It is important to know that any failure to comply with the applicable measures may lead to criminal charges of the crime of disobedience and the applicable penalties. Furthermore, the police authorities have powers to check whether people are complying with the measures and to enforce them.
In fact, the police authorities can:

– Raise the community’s awareness of the general duty to stay at home
– Order people to stay at home
– Recommend to all people subject to the measures apply to comply with the general duty to stay at home
– Report the crime of disobedience under article 348(1)(b) of the Portuguese Criminal Code and article 7 of Law 44/86 of 30 September, which regulates the crime of disobedience committed under the state of emergency rules
– Ensure that groups of people do not gather on public roads and in public places. The authorities can also order groups of more than five people to disperse, unless they belong to the same household

Additionally, any breach of the compulsory isolation measures in the various cases mentioned above and/or the violation of the limitations imposed during the Easter period will be considered a criminal offence of disobedience.

Under the applicable legislation, the crime of disobedience is committed by “anyone who fails to obey due to a legitimate order or warrant, regularly communicated and issued by a competent authority or official, is punished with a prison sentence of up to one year or with a fine”.

Portuguese law also provides for another type of crime that may apply in the current situation. This relates to the crime of disobeying an order to disperse, if a group or a gathering of people violates a legitimate order to withdraw from a public gathering or meeting, given by the competent authority, with the warning that such disobedience is considered a crime. In these cases, the person who disobeys may be punished with imprisonment for up to one year or with an appropriate fine, as above. However, the person who organises the meeting or gathering may be punished with a prison sentence of up to two years or double the usual fine. When committed during a state of emergency, the minimum and maximum limits of the applicable penalties for both crimes are increased by one third under article 6(4) of Law 27/2006 of 3 July.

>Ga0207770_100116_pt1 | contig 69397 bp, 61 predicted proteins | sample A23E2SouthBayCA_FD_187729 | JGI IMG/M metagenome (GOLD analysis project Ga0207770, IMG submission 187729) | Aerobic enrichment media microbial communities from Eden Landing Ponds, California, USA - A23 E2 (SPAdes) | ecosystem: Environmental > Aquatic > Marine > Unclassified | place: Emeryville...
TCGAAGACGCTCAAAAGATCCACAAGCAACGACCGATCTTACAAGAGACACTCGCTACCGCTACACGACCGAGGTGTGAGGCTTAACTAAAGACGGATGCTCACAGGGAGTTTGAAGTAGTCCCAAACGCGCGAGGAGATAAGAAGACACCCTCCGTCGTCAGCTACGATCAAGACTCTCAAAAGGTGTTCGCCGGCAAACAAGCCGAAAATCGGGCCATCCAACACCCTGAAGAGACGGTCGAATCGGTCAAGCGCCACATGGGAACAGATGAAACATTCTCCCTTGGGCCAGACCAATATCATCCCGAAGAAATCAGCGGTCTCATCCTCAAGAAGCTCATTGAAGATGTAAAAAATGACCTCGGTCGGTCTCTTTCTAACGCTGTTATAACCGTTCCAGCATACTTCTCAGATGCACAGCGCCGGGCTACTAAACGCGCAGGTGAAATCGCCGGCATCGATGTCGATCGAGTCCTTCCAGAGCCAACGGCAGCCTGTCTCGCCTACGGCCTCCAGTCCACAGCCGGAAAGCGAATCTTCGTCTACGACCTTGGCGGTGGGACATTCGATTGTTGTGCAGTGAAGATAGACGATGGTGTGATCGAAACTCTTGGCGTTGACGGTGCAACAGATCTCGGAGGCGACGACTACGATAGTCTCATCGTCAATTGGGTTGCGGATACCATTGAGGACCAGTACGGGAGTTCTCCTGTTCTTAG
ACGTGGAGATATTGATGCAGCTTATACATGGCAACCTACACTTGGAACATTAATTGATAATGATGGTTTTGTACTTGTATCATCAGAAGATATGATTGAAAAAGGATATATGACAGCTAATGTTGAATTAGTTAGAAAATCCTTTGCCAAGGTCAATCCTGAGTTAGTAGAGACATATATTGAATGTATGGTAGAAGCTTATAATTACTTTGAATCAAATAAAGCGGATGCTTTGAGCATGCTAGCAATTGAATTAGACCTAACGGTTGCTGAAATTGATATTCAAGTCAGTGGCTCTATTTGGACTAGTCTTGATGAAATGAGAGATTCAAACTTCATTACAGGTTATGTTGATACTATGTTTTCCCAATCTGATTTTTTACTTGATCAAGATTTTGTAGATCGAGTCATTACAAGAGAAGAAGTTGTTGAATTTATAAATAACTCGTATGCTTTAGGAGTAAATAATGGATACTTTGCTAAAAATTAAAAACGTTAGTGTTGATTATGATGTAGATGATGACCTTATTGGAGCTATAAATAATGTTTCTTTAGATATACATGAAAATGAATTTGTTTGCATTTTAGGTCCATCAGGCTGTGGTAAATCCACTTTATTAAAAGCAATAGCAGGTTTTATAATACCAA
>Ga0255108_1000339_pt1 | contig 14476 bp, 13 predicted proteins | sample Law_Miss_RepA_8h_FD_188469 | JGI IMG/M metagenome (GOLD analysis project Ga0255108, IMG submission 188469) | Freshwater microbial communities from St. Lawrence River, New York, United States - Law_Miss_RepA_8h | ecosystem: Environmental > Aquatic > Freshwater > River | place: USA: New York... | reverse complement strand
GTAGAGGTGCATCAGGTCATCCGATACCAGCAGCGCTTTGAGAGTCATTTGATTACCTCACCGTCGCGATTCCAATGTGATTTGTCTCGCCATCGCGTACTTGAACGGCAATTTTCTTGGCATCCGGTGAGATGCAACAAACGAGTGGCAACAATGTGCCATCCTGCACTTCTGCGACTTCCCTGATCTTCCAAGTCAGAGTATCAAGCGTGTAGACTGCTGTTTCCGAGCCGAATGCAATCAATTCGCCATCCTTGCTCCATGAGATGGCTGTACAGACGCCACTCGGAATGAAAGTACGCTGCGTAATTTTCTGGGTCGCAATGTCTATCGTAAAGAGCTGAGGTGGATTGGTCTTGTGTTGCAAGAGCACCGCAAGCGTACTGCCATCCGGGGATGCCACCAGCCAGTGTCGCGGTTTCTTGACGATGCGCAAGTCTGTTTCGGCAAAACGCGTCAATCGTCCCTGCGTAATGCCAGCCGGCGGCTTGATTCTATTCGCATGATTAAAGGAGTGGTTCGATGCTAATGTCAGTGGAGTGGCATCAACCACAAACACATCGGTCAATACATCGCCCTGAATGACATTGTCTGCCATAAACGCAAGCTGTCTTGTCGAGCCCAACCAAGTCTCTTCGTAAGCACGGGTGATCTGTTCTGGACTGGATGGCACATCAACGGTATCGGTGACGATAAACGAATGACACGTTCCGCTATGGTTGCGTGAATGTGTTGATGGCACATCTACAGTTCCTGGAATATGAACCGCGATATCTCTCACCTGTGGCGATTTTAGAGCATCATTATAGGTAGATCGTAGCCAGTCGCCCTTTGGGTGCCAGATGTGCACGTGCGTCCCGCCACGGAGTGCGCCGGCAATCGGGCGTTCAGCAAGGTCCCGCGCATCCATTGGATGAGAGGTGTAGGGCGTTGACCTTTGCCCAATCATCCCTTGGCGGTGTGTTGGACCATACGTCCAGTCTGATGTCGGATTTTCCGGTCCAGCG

Besides the above crimes, article 283(1)(a) of the Portuguese Criminal Code provides that it is a crime to spread a disease. The article applies to anyone who knowingly spreads a contagious disease and, in doing so, creates a danger to life or a serious danger to the health of another person. The punishment for this crime is imprisonment from one to eight years. However, if the crime is committed by negligence, the maximum prison sentence is five years.

Covid-19 has taught us that we are all in this together. For those of us who are lucky enough to only need to stay at home to do our part in trying to fight this terrible pandemic, we must do just that: stay at home.

PLMJ Faro
April 10, 2020
This informative note is intended for general information to clients and is provided as a general and abstract overview. Professional legal advise should be sought for specific cases. The contents of this informative note may not be reproduced, in whole or in part, without the express consent of the author. If you should require further information on this topic, please contact carmen.baptistarosa@plmj.pt or dearbhaile.banahan@plmj.pt.